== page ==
He said, "Wait." And went to where the room slab had been slid to shut out the night, full of enemies, pushed it along in its groove, and in a low voice said something which must be about water. How many people were out there? He came back with a cup of water. "Be careful," he said, "there isn't much." And now the little boy tore himself out of her arms and grabbed the cup and began gulping and snuffling the water down, and then... the cup slipped, and what was left splashed on the rock of the floor. He wailed, and she put her hand on his mouth again and turned his face into her. She had not had even one mouthful but the man hadn't noticed. This was because he had turned away at the moment the boy was drinking to make sure the door slab was in place. Her mouth was burning, her eyes burned, because she wanted to cry and there were no tears there, her whole being was so dry, she burned with dryness. And now the man squatted in front of her and began talking.

  And this was the part she tried to remember afterwards, for years, as she was growing up, for what he told her she most desperately wanted to know.

  The beginning she did take in. She knew — didn't she? — that things had been pretty bad for a long time, everything getting worse... she must know that. Yes, she did, her parents talked about it, and she did know, as this man kept saying, that the weather was changing. It was getting drier but not in any regular way: sometimes it rained in the way it should and sometimes not at all or very little; and there was a lot of trouble with the Rock People, and there was a war going on between the different big families, and even inside the families — because, as she could see, his brother and he were on different sides and.

  Her little brother seemed to be asleep, slumped there against her. She knew he was not asleep but had fainted, or gone into some kind of fit of not knowing, because he could not bear any more; and the few mouthfuls of water had been enough to relax him into a temporary quiet, though he jerked and trembled as he clung heavily to her, limp, his arms heavy and dragging. She felt she would fall. She had been like this for days, in that other place, her own home, where the child had clung and shivered and cried, noisily, then silently, when the bad man hit him to keep quiet. And now he was still there, against her, and she was staring over his head into the face of the man which, she could see because it was so close to her, was thin and bony because he was hungry, and full of pain too, for his back must be hurting. He was talking, fast, straight into her face; his mouth was moving and she could not stop looking at it: it was as if every word were being rolled around inside his mouth and forced out. He was tired, he was so tired it was hard for him to talk, and to explain all these things. It was about his brother, Garth, the bad one, and his friends. It was about her parents, who had gone away somewhere because the bad ones had wanted to kill them. And she must be careful to look after the little boy. She thought she was going to fall. She tried to speak but found her mouth was gumm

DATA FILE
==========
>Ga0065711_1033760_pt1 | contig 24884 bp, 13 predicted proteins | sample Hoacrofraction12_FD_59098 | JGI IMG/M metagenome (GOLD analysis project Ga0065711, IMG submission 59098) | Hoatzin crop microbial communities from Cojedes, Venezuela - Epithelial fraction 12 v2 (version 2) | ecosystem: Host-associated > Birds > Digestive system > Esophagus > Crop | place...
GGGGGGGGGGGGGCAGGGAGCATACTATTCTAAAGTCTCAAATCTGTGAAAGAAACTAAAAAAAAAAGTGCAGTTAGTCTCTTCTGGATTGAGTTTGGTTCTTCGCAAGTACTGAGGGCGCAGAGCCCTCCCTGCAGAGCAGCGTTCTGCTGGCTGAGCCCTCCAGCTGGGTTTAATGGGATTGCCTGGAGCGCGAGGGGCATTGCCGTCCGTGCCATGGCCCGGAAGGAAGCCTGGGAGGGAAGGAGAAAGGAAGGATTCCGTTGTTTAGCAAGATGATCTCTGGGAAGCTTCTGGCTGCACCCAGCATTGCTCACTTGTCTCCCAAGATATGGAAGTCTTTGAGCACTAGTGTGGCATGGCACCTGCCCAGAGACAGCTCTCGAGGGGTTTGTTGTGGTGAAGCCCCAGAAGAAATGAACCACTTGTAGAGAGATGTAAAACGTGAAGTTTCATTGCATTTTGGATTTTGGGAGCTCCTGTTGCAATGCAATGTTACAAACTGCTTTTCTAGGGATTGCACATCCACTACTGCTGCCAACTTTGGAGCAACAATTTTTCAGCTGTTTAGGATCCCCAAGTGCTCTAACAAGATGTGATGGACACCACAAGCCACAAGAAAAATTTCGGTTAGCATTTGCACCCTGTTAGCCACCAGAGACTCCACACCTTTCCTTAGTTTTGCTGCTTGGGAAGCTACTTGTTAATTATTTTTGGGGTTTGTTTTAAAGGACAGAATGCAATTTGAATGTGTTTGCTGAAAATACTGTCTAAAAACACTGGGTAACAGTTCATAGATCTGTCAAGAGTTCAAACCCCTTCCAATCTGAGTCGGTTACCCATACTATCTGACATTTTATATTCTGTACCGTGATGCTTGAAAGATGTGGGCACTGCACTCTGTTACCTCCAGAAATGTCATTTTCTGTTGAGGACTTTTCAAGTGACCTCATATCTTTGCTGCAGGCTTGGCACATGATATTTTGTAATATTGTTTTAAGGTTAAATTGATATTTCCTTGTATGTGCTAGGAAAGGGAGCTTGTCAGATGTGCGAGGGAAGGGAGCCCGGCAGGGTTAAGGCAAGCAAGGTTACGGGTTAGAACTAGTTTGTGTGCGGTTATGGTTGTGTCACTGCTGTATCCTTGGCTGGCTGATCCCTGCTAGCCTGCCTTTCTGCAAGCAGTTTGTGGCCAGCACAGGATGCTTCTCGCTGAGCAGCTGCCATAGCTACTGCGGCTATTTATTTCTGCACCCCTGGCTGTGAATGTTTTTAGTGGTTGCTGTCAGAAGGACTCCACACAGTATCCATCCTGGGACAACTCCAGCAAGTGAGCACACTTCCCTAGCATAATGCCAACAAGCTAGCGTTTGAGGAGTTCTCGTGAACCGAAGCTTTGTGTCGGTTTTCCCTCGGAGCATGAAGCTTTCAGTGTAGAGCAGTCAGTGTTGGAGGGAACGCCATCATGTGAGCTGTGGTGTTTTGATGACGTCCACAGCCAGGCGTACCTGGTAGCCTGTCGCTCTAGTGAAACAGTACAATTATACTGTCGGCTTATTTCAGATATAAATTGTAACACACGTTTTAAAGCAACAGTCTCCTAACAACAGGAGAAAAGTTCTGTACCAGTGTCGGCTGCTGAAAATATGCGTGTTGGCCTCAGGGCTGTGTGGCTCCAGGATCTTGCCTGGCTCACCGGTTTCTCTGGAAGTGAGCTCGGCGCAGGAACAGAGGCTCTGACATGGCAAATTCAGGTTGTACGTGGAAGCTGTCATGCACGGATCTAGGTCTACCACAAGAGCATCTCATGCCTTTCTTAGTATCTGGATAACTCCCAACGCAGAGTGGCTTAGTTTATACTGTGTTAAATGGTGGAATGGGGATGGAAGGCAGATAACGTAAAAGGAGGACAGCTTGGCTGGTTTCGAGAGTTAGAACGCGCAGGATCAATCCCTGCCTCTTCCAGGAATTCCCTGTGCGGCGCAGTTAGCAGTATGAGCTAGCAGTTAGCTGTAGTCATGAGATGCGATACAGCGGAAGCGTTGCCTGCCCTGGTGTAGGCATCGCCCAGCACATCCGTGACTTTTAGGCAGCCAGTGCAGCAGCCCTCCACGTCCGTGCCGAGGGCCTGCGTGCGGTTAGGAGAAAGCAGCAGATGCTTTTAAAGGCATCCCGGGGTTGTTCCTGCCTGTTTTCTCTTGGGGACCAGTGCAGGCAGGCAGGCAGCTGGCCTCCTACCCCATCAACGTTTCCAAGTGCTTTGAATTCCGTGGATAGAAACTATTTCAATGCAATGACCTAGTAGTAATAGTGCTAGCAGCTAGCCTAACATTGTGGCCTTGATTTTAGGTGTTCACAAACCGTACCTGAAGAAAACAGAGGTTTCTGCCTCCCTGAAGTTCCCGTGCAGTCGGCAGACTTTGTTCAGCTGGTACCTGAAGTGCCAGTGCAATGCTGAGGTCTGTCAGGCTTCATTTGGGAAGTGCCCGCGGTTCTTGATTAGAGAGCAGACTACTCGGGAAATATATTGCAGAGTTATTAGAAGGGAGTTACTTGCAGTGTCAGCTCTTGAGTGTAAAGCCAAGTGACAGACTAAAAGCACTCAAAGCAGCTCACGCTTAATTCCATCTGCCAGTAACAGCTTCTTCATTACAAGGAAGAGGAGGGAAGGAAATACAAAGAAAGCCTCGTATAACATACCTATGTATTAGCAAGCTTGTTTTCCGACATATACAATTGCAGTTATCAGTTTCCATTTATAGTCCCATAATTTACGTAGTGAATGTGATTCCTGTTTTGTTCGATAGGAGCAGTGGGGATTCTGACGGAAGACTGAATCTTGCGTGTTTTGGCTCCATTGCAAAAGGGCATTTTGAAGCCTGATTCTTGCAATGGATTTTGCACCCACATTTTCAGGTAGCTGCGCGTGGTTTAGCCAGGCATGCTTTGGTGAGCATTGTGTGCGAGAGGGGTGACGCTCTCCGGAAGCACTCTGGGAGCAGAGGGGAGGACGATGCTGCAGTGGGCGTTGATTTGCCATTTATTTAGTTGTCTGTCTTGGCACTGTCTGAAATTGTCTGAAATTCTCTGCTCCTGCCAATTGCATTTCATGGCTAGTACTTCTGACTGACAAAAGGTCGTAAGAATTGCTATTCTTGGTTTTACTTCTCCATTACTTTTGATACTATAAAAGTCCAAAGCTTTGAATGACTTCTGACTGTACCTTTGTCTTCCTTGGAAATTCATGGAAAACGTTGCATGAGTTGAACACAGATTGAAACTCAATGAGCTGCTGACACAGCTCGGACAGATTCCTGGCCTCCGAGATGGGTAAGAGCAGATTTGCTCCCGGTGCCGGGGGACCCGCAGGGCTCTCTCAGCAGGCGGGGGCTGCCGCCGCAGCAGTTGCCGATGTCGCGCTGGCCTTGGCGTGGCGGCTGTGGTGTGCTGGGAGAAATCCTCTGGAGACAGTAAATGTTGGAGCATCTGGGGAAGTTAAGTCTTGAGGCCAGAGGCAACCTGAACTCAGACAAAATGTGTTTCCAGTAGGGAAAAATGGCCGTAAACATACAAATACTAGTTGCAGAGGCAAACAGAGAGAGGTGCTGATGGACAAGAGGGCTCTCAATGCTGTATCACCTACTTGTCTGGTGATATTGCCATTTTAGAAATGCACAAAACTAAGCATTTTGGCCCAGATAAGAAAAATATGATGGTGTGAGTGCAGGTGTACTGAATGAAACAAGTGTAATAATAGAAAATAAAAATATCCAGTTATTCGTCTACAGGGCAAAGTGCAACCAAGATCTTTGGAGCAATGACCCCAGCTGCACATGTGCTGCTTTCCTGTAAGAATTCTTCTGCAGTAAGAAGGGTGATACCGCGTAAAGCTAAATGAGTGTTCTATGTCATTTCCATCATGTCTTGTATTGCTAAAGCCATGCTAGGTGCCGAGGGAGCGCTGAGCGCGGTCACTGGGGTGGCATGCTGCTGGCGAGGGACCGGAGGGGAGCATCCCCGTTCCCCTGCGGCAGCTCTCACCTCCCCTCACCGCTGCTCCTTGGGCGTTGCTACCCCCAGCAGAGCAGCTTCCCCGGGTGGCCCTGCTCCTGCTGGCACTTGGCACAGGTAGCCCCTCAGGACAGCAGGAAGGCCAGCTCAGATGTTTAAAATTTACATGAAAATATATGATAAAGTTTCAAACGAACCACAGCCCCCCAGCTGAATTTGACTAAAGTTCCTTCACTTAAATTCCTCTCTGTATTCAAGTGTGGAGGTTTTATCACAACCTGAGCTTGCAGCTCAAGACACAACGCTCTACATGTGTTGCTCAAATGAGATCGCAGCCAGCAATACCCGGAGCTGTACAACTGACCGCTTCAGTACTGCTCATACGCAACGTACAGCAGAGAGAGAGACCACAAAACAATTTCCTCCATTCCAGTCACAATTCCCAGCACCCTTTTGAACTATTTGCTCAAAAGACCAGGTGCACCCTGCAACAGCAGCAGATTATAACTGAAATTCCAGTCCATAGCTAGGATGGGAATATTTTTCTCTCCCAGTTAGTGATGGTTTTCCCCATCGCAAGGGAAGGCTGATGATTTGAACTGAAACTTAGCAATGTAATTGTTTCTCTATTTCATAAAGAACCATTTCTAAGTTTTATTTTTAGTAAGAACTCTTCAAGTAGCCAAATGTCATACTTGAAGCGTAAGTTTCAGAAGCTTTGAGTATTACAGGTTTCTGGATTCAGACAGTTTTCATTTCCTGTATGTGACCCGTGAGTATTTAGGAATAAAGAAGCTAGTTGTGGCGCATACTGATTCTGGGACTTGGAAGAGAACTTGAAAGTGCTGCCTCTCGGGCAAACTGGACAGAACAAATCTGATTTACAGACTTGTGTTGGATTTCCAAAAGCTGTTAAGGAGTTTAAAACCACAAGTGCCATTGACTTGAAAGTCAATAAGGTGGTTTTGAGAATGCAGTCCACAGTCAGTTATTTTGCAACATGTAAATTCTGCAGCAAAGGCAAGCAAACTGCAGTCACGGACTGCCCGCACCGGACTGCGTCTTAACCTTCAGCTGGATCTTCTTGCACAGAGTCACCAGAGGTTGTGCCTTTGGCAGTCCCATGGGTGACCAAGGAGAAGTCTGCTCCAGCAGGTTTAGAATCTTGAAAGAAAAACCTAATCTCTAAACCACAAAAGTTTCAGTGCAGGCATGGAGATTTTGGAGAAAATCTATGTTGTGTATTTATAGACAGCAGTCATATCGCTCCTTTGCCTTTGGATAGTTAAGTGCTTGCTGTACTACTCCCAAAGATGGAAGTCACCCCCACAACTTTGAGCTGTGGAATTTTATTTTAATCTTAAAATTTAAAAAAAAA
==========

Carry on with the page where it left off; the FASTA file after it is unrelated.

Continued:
ed up, there was only a thick gum in her mouth, and she looked into this man's face, the man who was saving her and her brother — she knew that much — and she saw a greying scum on his lips. That was why it was hard for him to talk. He was thirsty, like her. And now he grabbed her by both shoulders, and looked close into her face, and was demanding an answer — but this time not frighteningly, like the other one, but a kind of Yes from her, meaning she had understood; but she hadn't, she was thinking about water. It seemed that the sounds of water were everywhere, splashing on the rock roof and the rocks outside, but she knew she imagined it; and suddenly she saw from the dark, exhausted face so close to hers that he had understood. And she managed to lift a hand and point to her mouth. He looked for the cup and saw it lying on its side on the floor, and the stain of spilt water. He picked up the cup and got up, slowly, went slowly to the door, because he was stiff now from the wounds on his back, pushed the door along, said something, while he supported himself on the wall with one hand. A long wait. Then the cup was handed back in. He brought it to her. It was only half full. She said to herself that she would not gulp and guzzle as her brother had, but she couldn't help herself, and bent her head to the cup, hastily, greedily; but she did not spill any, not a drop, and as she drank the precious mouthfuls she saw the mouth next to hers moving, as his eyes watched every little movement of swallowing. He was thirsty, was desperate for water, but had given her those mouthfuls. And now he took the cup from her, slid it inside his tunic where the belt was, put big strong hands on either side of her, pressed her gently, and then gathered her, together with her little brother, into his arms and held them there a few moments. Never would she forget how she felt then, protected, safe, and she wanted never to move away from those kind arms. Then he gently released her and, squatting in front of her, as he had before, asked, "What is your name?" And as she told him, she saw his face change into a weariness and disappointment with her that made her want to clutch him and say, "I'm sorry, I'm so sorry" — but she did not know what for. He put his face close, so that she could see a little mesh of red veins in his eyes and the grime in the pores of his face, and he said, "Mara. I told you: Mara. I've just told you." And now she did remember that, yes, it was one of the things he had been telling her during the time she couldn't listen. He had told her to forget her name, her real name, and that now she was called Mara. "Mara," she repeated, obedient, feeling that the sound had nothing to do with her. "Again," he said, stern, and she knew he did not believe she would remember, because she hadn't, until now. "Mara. My name is Mara." "Good — and this child here.?" But she could not remember what he had said. He saw from her desperate face that she did not know. "His name is Dann now. He must forget his name." And he went to the door, very stiff and slow, and there he turned and looked at her, a long look, and she said, "Mara. I'm Mara." He went out and this time the rock door was not slid back. Outside she could see the dark of the night and the dark shapes of people. Now she let her brother go loose and he woke. "That was a good man," she told him. "He is our friend. He is helping us. The one you are frightened of, he's the bad one. Do you understand? They are brothers." He was staring up at her, trying to understand: she was taller, because he was three years younger, four years old, and he was her little brother whom she had protected and cared for since he was born. She said it all again. This one was good. The other was bad. And her name was Mara now and he must forget her real name. And his name was a moment's panic: had she forgotten it? No. "Your name is Dann." "No it isn't, that's not my name." "Yes, it is. You must forget your real name, it's dangerous." And her voice shook, she heard it become a sob, and the little boy put up his hand to stroke her face. This made her want to howl and weep, because she felt he had come back to her, her beloved little brother, after a horrible time when some sort of changeling had been attached to her. She did not know if he had understood, but now he said, "Poor Mara," and she clutched him and kissed him, and they were crying and clutching when two people came in, in the clothes of the Rock People, but they were not Rock People. They had bundles of the brown tunics under their arms and they took two, one for her and one for Dann. She hated the feel of the tunic, slippery and thin, going down over her head, and the little boy said, "Do I have to wear this?"